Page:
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Caldecott Winning Illustrators Series: Peggy Rathmann

By Adrienne Rivera. May 4, 2024. 7:47 PM.

Topics: Caldecott Medal, Children's Books

The Caldecott Medal is awarded annually to an illustrator whose work represents the best in the field that year. One of the considerations for the award is how well the illustrations and story mesh together. 1996's Caldecott winner was widely praised for the connection between text and illustrations, with critics praising how the illustrations were necessary for the story and that one could not exist or thrive without the other. Let's take a closer look at the work of Peggy Rathmann in this edition of our Caldecott Winning Illustrators Series:

Who is Peggy Rathmann?

Margaret “Peggy” Rathmann was born in St. Paul, Minnesota in 1953. Unlike many of our featured illustrators, she did study art in college but rather focused on psychology, which she decided on after realizing she wasn't particularly sure what she wanted for a career. After graduation, she studied fine art and commercial art at the American Academy in Chicago and the Atelier Lack. While studying at what is now the Otis College of Art and Design in Los Angeles, she took classes on writing and illustrating children's books and finally found her direction. Based on the temptation to take and expand upon her classmates' ideas, she wrote and illustrated her first book, Ruby the Copycat, in 1991. She was named “most promising new author” by Publishers Weekly. Throughout her career, she has illustrated seven books, only one written by someone else. She earned the Caldecott Medal in 1996 for her charming book, Officer Buckle and Gloria.

Where else have you heard of Rathmann?

officer buckle and gloriaBesides winning the Caldecott Medal, Rathmann was named “most promising new author” by Publishers Weekly in 1991. Her book Good Night, Gorilla, originally released in 1994, was recognized as an Honor book by the Phoenix Picture Book Award, which recognizes the best books published twenty years early but which may have flown under the radar. She also illustrated Bootsie Barker Bites by noted children's book writer Barbara Bottner, also known for her recent young adult novel in verse, I Am Here Now.

Examining Rathmann’s Artistic Style
Rathmann is known for her cartoon-style art that delights children and works as an extension of the story, not just illustrating but as an essential part of understanding her books. Rathmann utilizes watercolor and ink for her illustrations. She honed her craft by studying at the American Academy, Atelier Lack, and the Otis College of Art and Design.

Collecting Rathmann

Officer Buckle and Gloria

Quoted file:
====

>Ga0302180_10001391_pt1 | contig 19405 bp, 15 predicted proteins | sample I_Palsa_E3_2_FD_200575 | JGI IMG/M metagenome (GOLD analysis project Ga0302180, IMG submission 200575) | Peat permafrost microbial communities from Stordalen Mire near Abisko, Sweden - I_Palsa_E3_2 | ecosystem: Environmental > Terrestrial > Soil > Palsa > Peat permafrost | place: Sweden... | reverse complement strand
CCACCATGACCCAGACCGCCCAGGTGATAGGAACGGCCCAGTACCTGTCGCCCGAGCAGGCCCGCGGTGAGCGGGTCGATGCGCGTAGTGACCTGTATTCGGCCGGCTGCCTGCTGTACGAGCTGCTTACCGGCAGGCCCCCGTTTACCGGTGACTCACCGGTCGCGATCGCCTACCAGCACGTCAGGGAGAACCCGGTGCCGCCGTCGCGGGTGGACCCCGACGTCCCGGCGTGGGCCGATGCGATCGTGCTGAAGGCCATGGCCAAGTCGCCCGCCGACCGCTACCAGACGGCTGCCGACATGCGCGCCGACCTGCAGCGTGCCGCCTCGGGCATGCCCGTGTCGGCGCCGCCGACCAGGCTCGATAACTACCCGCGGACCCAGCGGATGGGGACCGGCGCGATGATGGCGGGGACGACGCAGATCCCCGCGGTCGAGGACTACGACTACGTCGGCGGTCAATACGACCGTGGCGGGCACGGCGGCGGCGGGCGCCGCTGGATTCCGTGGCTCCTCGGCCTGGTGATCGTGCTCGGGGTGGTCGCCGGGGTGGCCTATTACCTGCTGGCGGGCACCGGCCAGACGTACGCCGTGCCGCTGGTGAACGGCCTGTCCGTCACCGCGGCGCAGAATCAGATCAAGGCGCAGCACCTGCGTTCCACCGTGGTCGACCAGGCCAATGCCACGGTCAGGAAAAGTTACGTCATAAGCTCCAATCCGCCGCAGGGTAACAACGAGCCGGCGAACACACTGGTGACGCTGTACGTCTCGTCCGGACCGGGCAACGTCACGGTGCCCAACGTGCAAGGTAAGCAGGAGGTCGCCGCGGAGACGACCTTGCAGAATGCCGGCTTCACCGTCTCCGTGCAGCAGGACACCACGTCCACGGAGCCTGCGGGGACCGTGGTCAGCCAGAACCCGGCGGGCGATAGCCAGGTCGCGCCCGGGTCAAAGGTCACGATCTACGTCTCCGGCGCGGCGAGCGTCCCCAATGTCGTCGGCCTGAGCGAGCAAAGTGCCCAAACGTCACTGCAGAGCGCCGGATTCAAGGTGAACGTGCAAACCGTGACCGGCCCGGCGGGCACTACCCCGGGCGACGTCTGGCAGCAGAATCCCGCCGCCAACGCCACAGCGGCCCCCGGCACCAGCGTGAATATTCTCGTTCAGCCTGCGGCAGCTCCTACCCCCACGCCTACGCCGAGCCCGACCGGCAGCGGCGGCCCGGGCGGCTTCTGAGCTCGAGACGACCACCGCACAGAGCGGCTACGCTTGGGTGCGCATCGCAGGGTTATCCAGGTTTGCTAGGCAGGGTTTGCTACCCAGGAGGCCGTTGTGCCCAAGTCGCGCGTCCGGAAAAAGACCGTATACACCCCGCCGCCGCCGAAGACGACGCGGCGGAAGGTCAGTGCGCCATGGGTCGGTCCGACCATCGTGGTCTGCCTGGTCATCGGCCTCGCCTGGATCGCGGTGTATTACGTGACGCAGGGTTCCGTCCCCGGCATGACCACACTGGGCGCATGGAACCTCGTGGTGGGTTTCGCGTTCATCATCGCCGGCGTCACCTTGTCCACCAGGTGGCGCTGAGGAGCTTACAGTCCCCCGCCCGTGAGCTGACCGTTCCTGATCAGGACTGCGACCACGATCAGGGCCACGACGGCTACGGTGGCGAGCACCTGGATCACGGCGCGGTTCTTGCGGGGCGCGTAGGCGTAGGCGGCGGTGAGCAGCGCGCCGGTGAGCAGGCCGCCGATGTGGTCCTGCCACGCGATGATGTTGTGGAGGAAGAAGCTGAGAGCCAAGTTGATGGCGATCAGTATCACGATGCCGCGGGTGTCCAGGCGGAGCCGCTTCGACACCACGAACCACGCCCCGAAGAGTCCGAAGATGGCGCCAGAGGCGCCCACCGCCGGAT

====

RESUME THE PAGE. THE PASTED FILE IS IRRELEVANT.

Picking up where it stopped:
The first stop for those looking to collect Rathmann has to be her Caldecott-winning book, Officer Buckle and Gloria. This adorable book tells the story of Officer Buckle, a serious police officer who cannot get the children at the local school to take his safety instructions seriously. It is not until he is assigned a police dog, Gloria, that the children listen to his lecture rather than fall asleep. Unbeknownst to him, Gloria demonstrates his safety tips behind him with entertaining tricks, causing his lecture to be a hit. When Officer Buckle realizes Gloria is the one the children care about instead of safety, he stops his lectures, resulting in an accident. After a concerned student writes him a letter, he and Gloria team up to teach safety lessons to many schools, combining his knowledge with her skills as an entertainer.

Good Night, Gorilla
good night gorillaGood Night, Gorilla, inspired by Rathmann's experiences with gorillas, is another can't-miss book. It was named an Honor book for the Phoenix Picture Book Award. This almost wordless picture book follows Gorilla as he follows the zookeeper on his rounds, not yet ready to go to bed. Gorilla's pranks and the night owls accompanying him as he plays jokes on the zookeeper throughout pages of hilarious illustrations make this a guaranteed favorite for young children.

The Day the Babies Crawled Away

The Day the Babies Crawled Away (2003) showcases an artistic departure for Rathmann. Instead of clearly-rendered characters, this book depicts the babies and the little boy that follows them as they wander away from the town fair and into all sorts of dangerous locations as blackened silhouettes with brightly colored skies and landscapes coming into focus with more detail and color. A beautiful book, this unique approach makes it a visually unique and fantastic addition to any collector's or child's shelf.

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Adrienne Rivera
Adrienne Rivera received her MFA in fiction from Southern Illinois University Carbondale. She currently lives in southern Indiana.


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